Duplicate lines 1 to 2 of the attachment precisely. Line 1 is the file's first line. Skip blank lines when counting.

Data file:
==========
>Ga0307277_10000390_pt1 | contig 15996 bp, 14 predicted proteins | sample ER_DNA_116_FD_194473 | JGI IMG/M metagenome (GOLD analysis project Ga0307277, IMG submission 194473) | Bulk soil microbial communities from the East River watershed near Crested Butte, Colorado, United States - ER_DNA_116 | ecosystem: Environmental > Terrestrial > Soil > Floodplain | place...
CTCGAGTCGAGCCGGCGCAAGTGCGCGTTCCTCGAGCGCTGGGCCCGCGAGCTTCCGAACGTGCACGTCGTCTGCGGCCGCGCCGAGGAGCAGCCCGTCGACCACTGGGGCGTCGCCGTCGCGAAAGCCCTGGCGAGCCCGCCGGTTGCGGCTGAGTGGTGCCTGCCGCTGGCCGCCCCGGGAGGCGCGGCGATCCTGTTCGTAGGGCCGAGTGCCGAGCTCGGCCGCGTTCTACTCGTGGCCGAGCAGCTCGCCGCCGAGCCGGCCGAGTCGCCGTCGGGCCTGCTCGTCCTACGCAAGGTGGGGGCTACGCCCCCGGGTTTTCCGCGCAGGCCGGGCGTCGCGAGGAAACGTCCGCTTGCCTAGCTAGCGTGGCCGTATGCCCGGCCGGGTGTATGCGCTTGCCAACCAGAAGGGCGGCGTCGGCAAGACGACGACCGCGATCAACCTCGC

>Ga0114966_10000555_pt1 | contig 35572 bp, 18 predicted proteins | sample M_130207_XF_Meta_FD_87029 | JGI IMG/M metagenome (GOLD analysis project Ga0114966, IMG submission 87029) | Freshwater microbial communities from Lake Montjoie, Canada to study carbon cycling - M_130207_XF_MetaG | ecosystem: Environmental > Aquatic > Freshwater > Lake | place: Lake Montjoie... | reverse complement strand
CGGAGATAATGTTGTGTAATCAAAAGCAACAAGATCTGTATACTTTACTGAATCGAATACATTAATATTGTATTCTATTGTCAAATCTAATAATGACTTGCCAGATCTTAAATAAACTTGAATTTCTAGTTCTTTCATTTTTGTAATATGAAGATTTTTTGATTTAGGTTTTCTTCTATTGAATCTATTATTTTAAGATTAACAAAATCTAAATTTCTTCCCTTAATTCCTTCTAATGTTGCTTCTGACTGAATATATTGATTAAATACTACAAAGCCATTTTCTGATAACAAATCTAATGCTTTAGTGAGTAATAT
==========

>Ga0307277_10000390_pt1 | contig 15996 bp, 14 predicted proteins | sample ER_DNA_116_FD_194473 | JGI IMG/M metagenome (GOLD analysis project Ga0307277, IMG submission 194473) | Bulk soil microbial communities from the East River watershed near Crested Butte, Colorado, United States - ER_DNA_116 | ecosystem: Environmental > Terrestrial > Soil > Floodplain | place...
CTCGAGTCGAGCCGGCGCAAGTGCGCGTTCCTCGAGCGCTGGGCCCGCGAGCTTCCGAACGTGCACGTCGTCTGCGGCCGCGCCGAGGAGCAGCCCGTCGACCACTGGGGCGTCGCCGTCGCGAAAGCCCTGGCGAGCCCGCCGGTTGCGGCTGAGTGGTGCCTGCCGCTGGCCGCCCCGGGAGGCGCGGCGATCCTGTTCGTAGGGCCGAGTGCCGAGCTCGGCCGCGTTCTACTCGTGGCCGAGCAGCTCGCCGCCGAGCCGGCCGAGTCGCCGTCGGGCCTGCTCGTCCTACGCAAGGTGGGGGCTACGCCCCCGGGTTTTCCGCGCAGGCCGGGCGTCGCGAGGAAACGTCCGCTTGCCTAGCTAGCGTGGCCGTATGCCCGGCCGGGTGTATGCGCTTGCCAACCAGAAGGGCGGCGTCGGCAAGACGACGACCGCGATCAACCTCGC